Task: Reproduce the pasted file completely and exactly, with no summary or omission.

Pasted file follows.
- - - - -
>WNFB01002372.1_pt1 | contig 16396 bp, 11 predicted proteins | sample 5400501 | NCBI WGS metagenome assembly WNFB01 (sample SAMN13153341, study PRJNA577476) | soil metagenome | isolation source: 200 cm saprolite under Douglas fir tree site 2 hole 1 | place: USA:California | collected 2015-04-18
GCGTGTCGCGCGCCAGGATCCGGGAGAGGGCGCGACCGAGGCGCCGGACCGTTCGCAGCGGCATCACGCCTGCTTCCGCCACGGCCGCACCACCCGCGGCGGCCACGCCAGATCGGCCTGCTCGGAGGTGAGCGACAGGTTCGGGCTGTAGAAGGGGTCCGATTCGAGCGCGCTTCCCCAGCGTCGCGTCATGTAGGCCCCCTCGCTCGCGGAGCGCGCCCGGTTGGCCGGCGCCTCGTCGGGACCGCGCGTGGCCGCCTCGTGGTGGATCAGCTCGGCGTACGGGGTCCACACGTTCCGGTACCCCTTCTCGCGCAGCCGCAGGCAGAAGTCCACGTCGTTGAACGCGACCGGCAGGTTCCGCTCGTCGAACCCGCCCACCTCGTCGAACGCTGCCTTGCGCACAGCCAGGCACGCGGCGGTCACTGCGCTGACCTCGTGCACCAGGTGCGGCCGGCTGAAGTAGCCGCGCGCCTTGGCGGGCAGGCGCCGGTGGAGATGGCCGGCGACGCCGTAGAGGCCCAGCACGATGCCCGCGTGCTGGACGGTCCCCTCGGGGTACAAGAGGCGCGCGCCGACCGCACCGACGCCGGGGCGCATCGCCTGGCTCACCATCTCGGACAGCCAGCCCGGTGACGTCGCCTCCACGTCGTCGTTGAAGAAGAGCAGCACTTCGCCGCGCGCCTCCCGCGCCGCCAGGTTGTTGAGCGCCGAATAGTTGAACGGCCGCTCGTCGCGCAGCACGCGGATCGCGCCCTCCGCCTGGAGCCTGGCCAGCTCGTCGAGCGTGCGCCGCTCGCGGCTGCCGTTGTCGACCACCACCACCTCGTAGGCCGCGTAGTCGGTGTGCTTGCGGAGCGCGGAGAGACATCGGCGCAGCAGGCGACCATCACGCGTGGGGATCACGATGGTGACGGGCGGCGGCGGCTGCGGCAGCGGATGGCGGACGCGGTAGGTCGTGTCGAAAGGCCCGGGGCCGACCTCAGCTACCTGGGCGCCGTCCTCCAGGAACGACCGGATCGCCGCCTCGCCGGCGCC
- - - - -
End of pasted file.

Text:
>WNFB01002372.1_pt1 | contig 16396 bp, 11 predicted proteins | sample 5400501 | NCBI WGS metagenome assembly WNFB01 (sample SAMN13153341, study PRJNA577476) | soil metagenome | isolation source: 200 cm saprolite under Douglas fir tree site 2 hole 1 | place: USA:California | collected 2015-04-18
GCGTGTCGCGCGCCAGGATCCGGGAGAGGGCGCGACCGAGGCGCCGGACCGTTCGCAGCGGCATCACGCCTGCTTCCGCCACGGCCGCACCACCCGCGGCGGCCACGCCAGATCGGCCTGCTCGGAGGTGAGCGACAGGTTCGGGCTGTAGAAGGGGTCCGATTCGAGCGCGCTTCCCCAGCGTCGCGTCATGTAGGCCCCCTCGCTCGCGGAGCGCGCCCGGTTGGCCGGCGCCTCGTCGGGACCGCGCGTGGCCGCCTCGTGGTGGATCAGCTCGGCGTACGGGGTCCACACGTTCCGGTACCCCTTCTCGCGCAGCCGCAGGCAGAAGTCCACGTCGTTGAACGCGACCGGCAGGTTCCGCTCGTCGAACCCGCCCACCTCGTCGAACGCTGCCTTGCGCACAGCCAGGCACGCGGCGGTCACTGCGCTGACCTCGTGCACCAGGTGCGGCCGGCTGAAGTAGCCGCGCGCCTTGGCGGGCAGGCGCCGGTGGAGATGGCCGGCGACGCCGTAGAGGCCCAGCACGATGCCCGCGTGCTGGACGGTCCCCTCGGGGTACAAGAGGCGCGCGCCGACCGCACCGACGCCGGGGCGCATCGCCTGGCTCACCATCTCGGACAGCCAGCCCGGTGACGTCGCCTCCACGTCGTCGTTGAAGAAGAGCAGCACTTCGCCGCGCGCCTCCCGCGCCGCCAGGTTGTTGAGCGCCGAATAGTTGAACGGCCGCTCGTCGCGCAGCACGCGGATCGCGCCCTCCGCCTGGAGCCTGGCCAGCTCGTCGAGCGTGCGCCGCTCGCGGCTGCCGTTGTCGACCACCACCACCTCGTAGGCCGCGTAGTCGGTGTGCTTGCGGAGCGCGGAGAGACATCGGCGCAGCAGGCGACCATCACGCGTGGGGATCACGATGGTGACGGGCGGCGGCGGCTGCGGCAGCGGATGGCGGACGCGGTAGGTCGTGTCGAAAGGCCCGGGGCCGACCTCAGCTACCTGGGCGCCGTCCTCCAGGAACGACCGGATCGCCGCCTCGCCGGCGCC